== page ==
Mr. Dennis J. Tualej

Nu-Way Intermodal Services, Inc.

220 Roger Avenue

Westfield, NJ 07090

Dear Mr. Tualej:

This responds to your letter seeking clarification as to the appropriate maximum load markings and inflation pressures on the sidewall of truck tires. You asked if differing markings on similar tires provided to you by different suppliers are acceptable. As discussed below, our review of the sample markings set forth in your letter leads us to conclude that the first marking you cited conforms to the requirements of our tire safety standards, while the second marking does not conform.

By way of background, the National Highway Traffic Safety Administration (NHTSA) is authorized to issue Federal Motor Vehicle Safety Standards (FMVSSs) for new motor vehicles and items of motor vehicle equipment (see 49 U.S.C. Chapter 301). NHTSA, however, does not approve motor vehicles or motor vehicle equipment. Instead, each manufacturer must self-certify that its products meet all applicable safety standards prior to sale.

FMVSS No. 119, New Pneumatic Tires for Vehicles Other than Passenger Cars sets forth, among other things, labeling requirements for tires for use on trucks. Of relevance here, the maximum load rating and corresponding cold tire inflation pressure marking requirements are provided in FMVSS No. 119 paragraphs S6.5(d) and S6.6, as described below.

Paragraph S6.5(d) of the standard requires that the truck tires be marked on each sidewall with, among other things, the maximum load rating and corresponding cold inflation pressure for the particular tire. This information must be shown as follows:

(Mark on tires rated for single and dual load): Max load single __kg (__lb) at __kPa (__psi) cold. Max load dual __kg (__lb) at __kPa (__psi) cold.

(Mark on tires rated only for single load): Max load __kg (__lb) at __kPa (__psi) cold.

Paragraph S6.6 of the standard sets forth requirements concerning how to determine the numerical values for the maximum load rating and corresponding inflation pressure. That provision directs the manufacturer to use a maximum load not lower than the lowest maximum load and corresponding inflation pressure for the particular tire size contained in a current publication from one of the following entities:

(a) The Tire and Rim Association;

(b) The European Tyre and Rim Technical Organisation;

(c) Japan Automobile Tire Manufacturers Association, Inc.;

(d) Deutsche Industrie Norm;

(e) British Standards Institution;

(f) Scandinavian Tire and Rim Organization, and

(g) The Tyre and Rim Association of Australia

Turning to the specific examples cited in your letter, you asked which of two maximum load ratings and corresponding inflation pressures for 10.00-20 14 Bias Ply Tires is accurate. These markings, supplied by two tire manufacturers, differed in two ways: (1) they employed different syntaxes, and (2) the maximum load rating values were different. We have restated the content of these two tire markings below:

(1)   Max load single 2800 kg (6175 lb) at 690 kPa (100 psi) cold. Max load dual 2430 kg (5355 lb) at 620 kPa (90 psi) cold;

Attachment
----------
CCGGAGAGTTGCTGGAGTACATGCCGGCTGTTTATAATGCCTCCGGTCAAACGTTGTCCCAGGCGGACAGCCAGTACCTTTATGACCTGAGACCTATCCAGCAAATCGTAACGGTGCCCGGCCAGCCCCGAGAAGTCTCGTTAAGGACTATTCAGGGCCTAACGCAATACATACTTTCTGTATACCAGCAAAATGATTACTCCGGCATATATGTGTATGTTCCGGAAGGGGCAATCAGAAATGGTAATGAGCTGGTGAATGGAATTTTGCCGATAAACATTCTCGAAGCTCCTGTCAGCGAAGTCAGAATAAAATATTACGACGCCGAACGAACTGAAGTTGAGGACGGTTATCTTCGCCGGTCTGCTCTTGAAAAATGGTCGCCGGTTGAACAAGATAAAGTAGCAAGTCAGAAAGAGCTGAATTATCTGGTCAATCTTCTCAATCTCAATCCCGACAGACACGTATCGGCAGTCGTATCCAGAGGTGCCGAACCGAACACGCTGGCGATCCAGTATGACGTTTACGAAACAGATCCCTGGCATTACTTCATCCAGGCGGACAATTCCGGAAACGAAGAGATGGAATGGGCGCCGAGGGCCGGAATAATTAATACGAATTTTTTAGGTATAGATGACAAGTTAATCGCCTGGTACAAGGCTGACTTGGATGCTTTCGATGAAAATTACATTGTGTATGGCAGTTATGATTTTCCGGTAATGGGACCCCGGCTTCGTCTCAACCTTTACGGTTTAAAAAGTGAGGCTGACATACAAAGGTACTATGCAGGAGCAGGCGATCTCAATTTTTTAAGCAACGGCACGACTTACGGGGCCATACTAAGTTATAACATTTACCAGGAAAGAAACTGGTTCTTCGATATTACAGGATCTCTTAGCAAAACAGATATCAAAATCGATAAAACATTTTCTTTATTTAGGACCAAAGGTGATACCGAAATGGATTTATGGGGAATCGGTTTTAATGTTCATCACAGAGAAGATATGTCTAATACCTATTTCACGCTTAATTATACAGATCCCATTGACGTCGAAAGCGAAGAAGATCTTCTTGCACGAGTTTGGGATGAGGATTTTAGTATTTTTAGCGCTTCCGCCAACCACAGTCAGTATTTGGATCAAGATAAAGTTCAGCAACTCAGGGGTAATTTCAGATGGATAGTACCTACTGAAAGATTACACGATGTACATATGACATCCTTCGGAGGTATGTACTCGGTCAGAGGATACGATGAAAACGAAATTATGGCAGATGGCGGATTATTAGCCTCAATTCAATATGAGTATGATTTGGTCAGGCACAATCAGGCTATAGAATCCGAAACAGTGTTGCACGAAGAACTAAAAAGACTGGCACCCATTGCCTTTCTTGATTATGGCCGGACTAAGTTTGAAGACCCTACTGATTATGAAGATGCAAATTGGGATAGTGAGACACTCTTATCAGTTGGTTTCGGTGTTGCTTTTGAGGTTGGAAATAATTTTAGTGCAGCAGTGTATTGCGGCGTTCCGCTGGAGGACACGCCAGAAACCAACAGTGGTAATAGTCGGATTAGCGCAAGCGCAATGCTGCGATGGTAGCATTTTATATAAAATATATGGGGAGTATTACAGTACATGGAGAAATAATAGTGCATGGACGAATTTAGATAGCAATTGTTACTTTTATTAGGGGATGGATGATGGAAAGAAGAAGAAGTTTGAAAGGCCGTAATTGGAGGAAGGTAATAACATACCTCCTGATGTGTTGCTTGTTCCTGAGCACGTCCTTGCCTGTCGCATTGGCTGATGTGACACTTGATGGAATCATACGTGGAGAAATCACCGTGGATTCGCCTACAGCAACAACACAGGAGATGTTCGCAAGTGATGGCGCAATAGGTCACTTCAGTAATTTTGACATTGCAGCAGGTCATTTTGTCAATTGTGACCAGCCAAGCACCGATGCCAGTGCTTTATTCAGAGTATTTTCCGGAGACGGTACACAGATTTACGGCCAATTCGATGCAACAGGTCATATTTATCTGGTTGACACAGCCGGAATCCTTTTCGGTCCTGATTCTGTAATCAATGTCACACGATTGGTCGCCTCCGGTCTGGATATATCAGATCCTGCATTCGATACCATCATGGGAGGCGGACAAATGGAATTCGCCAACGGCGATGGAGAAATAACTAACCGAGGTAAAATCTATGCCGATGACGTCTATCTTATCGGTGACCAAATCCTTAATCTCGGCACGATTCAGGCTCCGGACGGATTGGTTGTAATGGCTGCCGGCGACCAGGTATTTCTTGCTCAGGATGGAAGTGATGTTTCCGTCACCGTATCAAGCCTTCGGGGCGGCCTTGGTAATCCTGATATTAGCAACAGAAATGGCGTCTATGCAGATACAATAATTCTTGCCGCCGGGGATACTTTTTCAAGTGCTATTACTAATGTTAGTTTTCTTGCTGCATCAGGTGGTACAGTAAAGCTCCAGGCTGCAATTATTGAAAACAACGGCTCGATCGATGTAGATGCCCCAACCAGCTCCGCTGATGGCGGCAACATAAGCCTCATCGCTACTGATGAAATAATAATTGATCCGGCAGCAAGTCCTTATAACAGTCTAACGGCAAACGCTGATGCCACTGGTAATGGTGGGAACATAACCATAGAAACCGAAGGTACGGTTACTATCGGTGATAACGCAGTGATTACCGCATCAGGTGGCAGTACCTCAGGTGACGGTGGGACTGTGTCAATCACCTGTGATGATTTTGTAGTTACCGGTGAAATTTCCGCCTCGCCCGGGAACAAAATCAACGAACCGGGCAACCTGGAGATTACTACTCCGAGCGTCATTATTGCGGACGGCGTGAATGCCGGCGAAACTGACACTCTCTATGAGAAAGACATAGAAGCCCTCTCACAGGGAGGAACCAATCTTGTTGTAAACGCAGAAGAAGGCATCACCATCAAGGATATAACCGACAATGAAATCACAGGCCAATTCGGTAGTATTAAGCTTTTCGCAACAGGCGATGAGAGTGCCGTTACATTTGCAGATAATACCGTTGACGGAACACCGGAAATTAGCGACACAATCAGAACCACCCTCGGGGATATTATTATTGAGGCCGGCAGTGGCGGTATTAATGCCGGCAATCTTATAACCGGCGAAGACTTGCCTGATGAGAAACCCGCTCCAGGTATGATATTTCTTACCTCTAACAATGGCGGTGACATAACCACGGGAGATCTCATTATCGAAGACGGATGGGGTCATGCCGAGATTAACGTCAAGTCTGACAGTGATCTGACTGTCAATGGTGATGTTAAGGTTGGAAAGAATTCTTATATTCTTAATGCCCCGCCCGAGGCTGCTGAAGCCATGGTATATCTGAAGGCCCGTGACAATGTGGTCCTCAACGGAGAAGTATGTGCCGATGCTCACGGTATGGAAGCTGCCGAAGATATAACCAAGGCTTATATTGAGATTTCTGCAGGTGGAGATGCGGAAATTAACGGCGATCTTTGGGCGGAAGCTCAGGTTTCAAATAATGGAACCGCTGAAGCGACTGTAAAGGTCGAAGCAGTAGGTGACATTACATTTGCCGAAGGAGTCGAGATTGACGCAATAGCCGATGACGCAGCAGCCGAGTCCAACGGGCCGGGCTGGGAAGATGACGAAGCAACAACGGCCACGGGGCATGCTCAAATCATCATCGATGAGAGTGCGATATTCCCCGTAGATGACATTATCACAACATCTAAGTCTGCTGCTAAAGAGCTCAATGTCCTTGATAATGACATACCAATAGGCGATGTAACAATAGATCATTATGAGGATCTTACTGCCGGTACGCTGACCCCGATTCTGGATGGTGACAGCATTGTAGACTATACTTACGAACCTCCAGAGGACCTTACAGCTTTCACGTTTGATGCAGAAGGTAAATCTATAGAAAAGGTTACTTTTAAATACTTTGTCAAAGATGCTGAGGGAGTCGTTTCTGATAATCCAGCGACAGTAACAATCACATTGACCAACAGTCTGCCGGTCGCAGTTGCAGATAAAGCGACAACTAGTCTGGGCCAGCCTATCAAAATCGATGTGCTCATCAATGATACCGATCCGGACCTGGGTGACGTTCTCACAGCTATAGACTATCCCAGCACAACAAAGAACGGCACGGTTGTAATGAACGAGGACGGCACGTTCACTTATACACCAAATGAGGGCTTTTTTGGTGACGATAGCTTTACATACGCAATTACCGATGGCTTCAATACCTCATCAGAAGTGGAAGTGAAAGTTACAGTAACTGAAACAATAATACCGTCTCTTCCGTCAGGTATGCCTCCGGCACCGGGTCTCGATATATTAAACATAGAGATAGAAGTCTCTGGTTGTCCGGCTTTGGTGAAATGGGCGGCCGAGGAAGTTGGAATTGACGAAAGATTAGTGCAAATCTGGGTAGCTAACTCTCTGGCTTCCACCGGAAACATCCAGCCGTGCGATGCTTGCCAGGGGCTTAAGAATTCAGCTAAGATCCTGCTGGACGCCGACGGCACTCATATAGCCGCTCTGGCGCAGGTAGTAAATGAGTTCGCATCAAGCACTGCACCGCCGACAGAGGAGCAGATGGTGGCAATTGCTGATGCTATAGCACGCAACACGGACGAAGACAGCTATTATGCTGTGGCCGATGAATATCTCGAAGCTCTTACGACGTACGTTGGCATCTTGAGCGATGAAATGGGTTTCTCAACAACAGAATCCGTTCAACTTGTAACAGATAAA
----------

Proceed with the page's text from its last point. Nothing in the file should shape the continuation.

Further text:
(2)   Max load single 6040 lb at 105 psi cold. Max load dual 5300 lb at 95 psi cold.

In terms of format, because the tires you ask about are dual load tires, they must be marked so as to be consistent with the format specified in S6.5(d) of FMVSS No. 119 (i.e., Max load single __kg (__lb) at __kPa (__psi) cold. Max load dual __kg (__lb) at __kPa (__psi) cold.). Thus, in terms of syntax, marking #1 is consistent with the applicable requirement, whereas marking #2 is not.

In terms of content, the values recited in marking #1 correspond to the maximum load ratings for a 10.00-20 14 Bias Ply Tire assigned by the Tire and Rim Association, one of the tire industry organizations whose tire-load tables is incorporated by reference in our standard. Therefore, the values provided in marking #1 would be appropriate for inclusion in the required marking on the tire sidewall.

As to marking #2, in order to conform to paragraph S6.6, the maximum load rating values must not be lower than the lowest maximum load and corresponding inflation pressure for the particular tire size in one of the specified publications. The lowest such maximum load rating for 10.00-20 14 Bias Ply Tires for single tire application is 5842 lbs, as listed in the Scandinavian Tire and Rim Organization 2006 Year Book, and the lowest such maximum load rating for dual tire application is 5346 lbs, as listed by the Japan Automobile Tire Manufacturers Association (JATMA). While the single tire application rating in marking #2 (6040 lbs) is not lower than the lowest allowable single tire load rating, the dual tire application rating (5300 lbs) is lower than the lowest allowed rating. As both the single and the dual maximum load rating values must comply with paragraph S6.6, marking #2 is not in conformity with that paragraph.

We hope that the above information will assist you in advising your customers. If you have any additional questions about this matter, please contact Ari Scott of my staff at (202) 366-2992.


Anthony M. Cooke

Chief Counsel